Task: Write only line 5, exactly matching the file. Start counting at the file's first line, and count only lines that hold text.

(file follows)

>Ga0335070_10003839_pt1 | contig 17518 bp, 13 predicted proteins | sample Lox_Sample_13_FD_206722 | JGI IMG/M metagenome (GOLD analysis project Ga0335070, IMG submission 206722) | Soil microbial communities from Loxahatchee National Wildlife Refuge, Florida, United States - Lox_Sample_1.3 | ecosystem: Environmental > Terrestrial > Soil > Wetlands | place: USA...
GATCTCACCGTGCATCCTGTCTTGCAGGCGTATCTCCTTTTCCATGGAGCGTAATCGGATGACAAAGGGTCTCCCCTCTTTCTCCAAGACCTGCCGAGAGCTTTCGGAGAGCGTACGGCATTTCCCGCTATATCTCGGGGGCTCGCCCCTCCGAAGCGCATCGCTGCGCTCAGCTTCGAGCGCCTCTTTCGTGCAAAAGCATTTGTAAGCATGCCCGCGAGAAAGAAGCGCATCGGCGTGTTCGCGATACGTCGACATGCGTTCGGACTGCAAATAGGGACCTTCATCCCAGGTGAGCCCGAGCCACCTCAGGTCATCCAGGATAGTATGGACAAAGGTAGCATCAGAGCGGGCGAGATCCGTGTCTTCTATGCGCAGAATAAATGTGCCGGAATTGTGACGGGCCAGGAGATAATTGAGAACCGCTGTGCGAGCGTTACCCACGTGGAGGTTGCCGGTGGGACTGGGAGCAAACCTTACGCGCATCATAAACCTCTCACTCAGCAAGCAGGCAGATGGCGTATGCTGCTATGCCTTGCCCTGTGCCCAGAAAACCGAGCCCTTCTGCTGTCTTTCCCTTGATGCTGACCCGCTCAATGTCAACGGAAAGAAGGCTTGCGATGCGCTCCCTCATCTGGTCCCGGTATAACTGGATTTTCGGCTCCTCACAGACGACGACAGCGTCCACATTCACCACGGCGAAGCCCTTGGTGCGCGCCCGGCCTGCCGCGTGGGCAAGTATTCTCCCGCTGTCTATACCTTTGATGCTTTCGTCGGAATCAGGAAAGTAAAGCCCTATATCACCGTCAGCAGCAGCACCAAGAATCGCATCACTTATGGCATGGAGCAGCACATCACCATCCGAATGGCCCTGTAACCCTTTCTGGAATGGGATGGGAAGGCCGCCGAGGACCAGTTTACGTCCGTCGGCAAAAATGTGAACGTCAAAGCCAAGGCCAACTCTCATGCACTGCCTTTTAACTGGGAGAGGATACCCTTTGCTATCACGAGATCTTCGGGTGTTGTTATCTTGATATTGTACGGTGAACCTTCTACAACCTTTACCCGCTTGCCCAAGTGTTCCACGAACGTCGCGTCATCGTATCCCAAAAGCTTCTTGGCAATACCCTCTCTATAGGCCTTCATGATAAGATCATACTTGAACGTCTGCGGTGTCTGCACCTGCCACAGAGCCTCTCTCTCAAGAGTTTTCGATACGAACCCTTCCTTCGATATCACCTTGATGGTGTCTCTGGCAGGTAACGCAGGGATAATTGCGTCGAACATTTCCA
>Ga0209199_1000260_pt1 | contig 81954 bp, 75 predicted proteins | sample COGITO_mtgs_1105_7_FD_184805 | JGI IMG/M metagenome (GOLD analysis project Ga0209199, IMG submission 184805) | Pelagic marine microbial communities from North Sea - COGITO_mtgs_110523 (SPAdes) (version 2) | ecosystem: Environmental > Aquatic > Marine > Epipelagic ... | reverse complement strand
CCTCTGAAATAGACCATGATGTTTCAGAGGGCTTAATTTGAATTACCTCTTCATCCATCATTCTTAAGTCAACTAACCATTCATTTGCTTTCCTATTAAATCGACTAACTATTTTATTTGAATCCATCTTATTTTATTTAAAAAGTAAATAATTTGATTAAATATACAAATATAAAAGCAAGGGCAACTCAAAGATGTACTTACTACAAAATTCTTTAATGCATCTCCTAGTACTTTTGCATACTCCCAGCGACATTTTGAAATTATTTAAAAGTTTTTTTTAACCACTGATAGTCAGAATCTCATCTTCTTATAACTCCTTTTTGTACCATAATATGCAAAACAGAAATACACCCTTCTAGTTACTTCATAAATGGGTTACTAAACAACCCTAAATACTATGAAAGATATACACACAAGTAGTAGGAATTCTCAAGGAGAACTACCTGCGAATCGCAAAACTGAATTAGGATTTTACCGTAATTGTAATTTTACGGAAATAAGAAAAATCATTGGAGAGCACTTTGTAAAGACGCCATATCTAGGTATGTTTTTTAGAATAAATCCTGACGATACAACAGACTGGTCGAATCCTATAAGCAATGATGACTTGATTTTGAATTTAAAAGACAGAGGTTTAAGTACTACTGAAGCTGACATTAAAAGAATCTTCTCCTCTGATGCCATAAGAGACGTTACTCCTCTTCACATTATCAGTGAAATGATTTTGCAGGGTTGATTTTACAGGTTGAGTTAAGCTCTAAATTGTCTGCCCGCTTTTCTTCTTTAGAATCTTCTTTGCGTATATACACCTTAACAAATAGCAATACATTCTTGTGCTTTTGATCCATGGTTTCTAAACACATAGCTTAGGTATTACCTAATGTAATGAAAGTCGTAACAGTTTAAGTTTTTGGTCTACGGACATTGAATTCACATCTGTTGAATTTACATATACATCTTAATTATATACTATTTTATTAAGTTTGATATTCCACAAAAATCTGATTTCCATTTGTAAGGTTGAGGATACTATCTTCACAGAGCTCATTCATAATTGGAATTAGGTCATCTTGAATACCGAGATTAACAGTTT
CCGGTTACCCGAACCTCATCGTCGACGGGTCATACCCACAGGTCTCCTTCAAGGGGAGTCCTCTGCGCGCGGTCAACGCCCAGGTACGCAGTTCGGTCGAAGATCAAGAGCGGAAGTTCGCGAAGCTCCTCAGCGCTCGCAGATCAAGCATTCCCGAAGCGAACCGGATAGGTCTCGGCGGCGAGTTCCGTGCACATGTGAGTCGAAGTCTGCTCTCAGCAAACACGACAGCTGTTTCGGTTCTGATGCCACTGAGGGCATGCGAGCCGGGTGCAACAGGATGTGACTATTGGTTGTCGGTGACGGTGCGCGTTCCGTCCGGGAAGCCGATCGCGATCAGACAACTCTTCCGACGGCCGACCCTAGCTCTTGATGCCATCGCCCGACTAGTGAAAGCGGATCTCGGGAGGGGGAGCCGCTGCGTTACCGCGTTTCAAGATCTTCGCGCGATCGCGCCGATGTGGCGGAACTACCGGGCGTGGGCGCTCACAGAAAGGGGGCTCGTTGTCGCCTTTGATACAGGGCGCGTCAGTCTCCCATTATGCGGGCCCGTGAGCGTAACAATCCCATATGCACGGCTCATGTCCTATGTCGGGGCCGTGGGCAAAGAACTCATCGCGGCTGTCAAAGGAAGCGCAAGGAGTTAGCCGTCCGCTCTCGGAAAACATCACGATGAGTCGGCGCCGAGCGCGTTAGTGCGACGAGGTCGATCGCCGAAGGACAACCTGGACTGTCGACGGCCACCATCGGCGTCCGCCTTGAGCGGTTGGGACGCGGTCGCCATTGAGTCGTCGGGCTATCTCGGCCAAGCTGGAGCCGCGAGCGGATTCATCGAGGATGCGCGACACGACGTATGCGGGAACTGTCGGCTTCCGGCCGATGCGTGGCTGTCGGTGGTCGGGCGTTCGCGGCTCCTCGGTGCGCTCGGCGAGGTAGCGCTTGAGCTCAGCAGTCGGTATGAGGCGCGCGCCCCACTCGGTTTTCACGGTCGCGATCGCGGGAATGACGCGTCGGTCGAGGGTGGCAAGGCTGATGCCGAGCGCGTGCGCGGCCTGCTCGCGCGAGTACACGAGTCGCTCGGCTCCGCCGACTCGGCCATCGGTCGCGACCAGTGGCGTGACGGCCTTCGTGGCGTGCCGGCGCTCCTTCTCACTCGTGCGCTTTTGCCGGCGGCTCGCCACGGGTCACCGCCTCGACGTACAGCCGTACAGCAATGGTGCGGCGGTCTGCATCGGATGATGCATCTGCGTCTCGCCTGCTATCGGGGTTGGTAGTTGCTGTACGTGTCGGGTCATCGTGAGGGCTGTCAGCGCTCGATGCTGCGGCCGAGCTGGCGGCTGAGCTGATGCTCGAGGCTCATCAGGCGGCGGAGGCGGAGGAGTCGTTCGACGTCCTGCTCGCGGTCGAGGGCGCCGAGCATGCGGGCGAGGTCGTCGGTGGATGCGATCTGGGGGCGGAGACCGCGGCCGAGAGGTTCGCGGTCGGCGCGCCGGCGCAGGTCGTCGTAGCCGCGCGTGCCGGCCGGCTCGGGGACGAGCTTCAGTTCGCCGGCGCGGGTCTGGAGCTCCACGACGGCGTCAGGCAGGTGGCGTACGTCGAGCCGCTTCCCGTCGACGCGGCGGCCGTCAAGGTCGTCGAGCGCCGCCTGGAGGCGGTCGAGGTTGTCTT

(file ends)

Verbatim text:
CCGGTTACCCGAACCTCATCGTCGACGGGTCATACCCACAGGTCTCCTTCAAGGGGAGTCCTCTGCGCGCGGTCAACGCCCAGGTACGCAGTTCGGTCGAAGATCAAGAGCGGAAGTTCGCGAAGCTCCTCAGCGCTCGCAGATCAAGCATTCCCGAAGCGAACCGGATAGGTCTCGGCGGCGAGTTCCGTGCACATGTGAGTCGAAGTCTGCTCTCAGCAAACACGACAGCTGTTTCGGTTCTGATGCCACTGAGGGCATGCGAGCCGGGTGCAACAGGATGTGACTATTGGTTGTCGGTGACGGTGCGCGTTCCGTCCGGGAAGCCGATCGCGATCAGACAACTCTTCCGACGGCCGACCCTAGCTCTTGATGCCATCGCCCGACTAGTGAAAGCGGATCTCGGGAGGGGGAGCCGCTGCGTTACCGCGTTTCAAGATCTTCGCGCGATCGCGCCGATGTGGCGGAACTACCGGGCGTGGGCGCTCACAGAAAGGGGGCTCGTTGTCGCCTTTGATACAGGGCGCGTCAGTCTCCCATTATGCGGGCCCGTGAGCGTAACAATCCCATATGCACGGCTCATGTCCTATGTCGGGGCCGTGGGCAAAGAACTCATCGCGGCTGTCAAAGGAAGCGCAAGGAGTTAGCCGTCCGCTCTCGGAAAACATCACGATGAGTCGGCGCCGAGCGCGTTAGTGCGACGAGGTCGATCGCCGAAGGACAACCTGGACTGTCGACGGCCACCATCGGCGTCCGCCTTGAGCGGTTGGGACGCGGTCGCCATTGAGTCGTCGGGCTATCTCGGCCAAGCTGGAGCCGCGAGCGGATTCATCGAGGATGCGCGACACGACGTATGCGGGAACTGTCGGCTTCCGGCCGATGCGTGGCTGTCGGTGGTCGGGCGTTCGCGGCTCCTCGGTGCGCTCGGCGAGGTAGCGCTTGAGCTCAGCAGTCGGTATGAGGCGCGCGCCCCACTCGGTTTTCACGGTCGCGATCGCGGGAATGACGCGTCGGTCGAGGGTGGCAAGGCTGATGCCGAGCGCGTGCGCGGCCTGCTCGCGCGAGTACACGAGTCGCTCGGCTCCGCCGACTCGGCCATCGGTCGCGACCAGTGGCGTGACGGCCTTCGTGGCGTGCCGGCGCTCCTTCTCACTCGTGCGCTTTTGCCGGCGGCTCGCCACGGGTCACCGCCTCGACGTACAGCCGTACAGCAATGGTGCGGCGGTCTGCATCGGATGATGCATCTGCGTCTCGCCTGCTATCGGGGTTGGTAGTTGCTGTACGTGTCGGGTCATCGTGAGGGCTGTCAGCGCTCGATGCTGCGGCCGAGCTGGCGGCTGAGCTGATGCTCGAGGCTCATCAGGCGGCGGAGGCGGAGGAGTCGTTCGACGTCCTGCTCGCGGTCGAGGGCGCCGAGCATGCGGGCGAGGTCGTCGGTGGATGCGATCTGGGGGCGGAGACCGCGGCCGAGAGGTTCGCGGTCGGCGCGCCGGCGCAGGTCGTCGTAGCCGCGCGTGCCGGCCGGCTCGGGGACGAGCTTCAGTTCGCCGGCGCGGGTCTGGAGCTCCACGACGGCGTCAGGCAGGTGGCGTACGTCGAGCCGCTTCCCGTCGACGCGGCGGCCGTCAAGGTCGTCGAGCGCCGCCTGGAGGCGGTCGAGGTTGTCTT